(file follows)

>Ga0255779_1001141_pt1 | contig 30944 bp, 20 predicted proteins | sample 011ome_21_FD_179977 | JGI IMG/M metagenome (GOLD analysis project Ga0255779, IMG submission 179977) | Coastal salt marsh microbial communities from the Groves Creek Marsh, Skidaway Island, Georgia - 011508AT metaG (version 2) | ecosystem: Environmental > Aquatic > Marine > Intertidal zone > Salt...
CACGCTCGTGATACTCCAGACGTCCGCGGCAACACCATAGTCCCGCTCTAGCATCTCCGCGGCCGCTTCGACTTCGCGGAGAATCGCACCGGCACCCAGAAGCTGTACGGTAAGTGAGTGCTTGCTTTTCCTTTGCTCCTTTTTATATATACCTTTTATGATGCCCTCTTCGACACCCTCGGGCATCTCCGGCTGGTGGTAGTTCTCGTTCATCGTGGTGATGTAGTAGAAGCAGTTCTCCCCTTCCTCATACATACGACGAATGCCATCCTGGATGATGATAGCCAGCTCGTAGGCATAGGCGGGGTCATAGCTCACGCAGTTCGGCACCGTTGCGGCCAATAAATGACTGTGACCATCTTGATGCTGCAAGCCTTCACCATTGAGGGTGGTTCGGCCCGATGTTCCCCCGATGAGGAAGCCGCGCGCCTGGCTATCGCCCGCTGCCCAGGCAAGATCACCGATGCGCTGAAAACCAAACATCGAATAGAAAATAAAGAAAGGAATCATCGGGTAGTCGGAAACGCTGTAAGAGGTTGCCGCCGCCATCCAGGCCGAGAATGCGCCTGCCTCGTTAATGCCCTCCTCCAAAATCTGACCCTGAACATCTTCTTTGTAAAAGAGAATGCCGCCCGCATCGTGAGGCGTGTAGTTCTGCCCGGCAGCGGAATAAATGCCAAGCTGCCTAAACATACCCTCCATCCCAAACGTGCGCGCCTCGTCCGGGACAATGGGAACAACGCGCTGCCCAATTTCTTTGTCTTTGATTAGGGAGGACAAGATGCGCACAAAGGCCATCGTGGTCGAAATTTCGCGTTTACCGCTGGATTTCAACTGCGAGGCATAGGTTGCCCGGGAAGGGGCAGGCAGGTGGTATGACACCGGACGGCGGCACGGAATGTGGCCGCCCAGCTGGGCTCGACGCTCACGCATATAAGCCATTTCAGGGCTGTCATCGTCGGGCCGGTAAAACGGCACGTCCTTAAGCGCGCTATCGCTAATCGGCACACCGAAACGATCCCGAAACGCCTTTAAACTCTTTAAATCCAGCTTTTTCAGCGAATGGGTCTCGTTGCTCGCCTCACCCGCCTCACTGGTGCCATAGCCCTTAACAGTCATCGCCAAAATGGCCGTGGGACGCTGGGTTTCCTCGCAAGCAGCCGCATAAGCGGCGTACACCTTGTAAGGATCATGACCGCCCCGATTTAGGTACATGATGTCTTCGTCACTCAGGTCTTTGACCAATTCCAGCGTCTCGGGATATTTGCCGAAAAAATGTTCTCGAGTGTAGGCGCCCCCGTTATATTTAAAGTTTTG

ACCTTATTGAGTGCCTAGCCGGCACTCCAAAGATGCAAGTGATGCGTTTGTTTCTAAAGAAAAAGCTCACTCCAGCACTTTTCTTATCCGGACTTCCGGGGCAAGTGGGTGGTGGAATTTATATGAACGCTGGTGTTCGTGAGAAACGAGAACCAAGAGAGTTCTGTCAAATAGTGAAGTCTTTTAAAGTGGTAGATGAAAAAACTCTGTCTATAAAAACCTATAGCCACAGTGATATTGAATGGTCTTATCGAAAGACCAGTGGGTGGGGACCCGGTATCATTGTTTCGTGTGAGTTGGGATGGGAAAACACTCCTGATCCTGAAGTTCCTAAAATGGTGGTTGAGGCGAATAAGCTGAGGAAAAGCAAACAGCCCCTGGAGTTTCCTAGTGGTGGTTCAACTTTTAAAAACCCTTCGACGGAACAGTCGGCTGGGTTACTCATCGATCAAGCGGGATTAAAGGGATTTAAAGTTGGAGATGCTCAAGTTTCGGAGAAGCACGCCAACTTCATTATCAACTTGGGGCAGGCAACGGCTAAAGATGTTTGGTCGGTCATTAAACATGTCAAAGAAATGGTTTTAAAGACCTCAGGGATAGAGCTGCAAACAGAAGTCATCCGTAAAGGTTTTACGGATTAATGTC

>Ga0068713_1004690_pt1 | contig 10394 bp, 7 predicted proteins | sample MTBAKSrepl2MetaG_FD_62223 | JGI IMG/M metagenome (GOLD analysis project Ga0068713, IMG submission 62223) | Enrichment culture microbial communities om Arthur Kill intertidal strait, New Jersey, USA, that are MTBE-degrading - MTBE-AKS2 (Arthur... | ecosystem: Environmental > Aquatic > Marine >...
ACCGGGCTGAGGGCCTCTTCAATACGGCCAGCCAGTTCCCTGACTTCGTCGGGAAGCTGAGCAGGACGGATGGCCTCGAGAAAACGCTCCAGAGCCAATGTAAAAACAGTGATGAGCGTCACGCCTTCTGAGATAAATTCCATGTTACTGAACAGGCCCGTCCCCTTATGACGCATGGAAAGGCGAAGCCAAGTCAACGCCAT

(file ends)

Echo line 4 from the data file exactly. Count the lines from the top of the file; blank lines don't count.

>Ga0068713_1004690_pt1 | contig 10394 bp, 7 predicted proteins | sample MTBAKSrepl2MetaG_FD_62223 | JGI IMG/M metagenome (GOLD analysis project Ga0068713, IMG submission 62223) | Enrichment culture microbial communities om Arthur Kill intertidal strait, New Jersey, USA, that are MTBE-degrading - MTBE-AKS2 (Arthur... | ecosystem: Environmental > Aquatic > Marine >...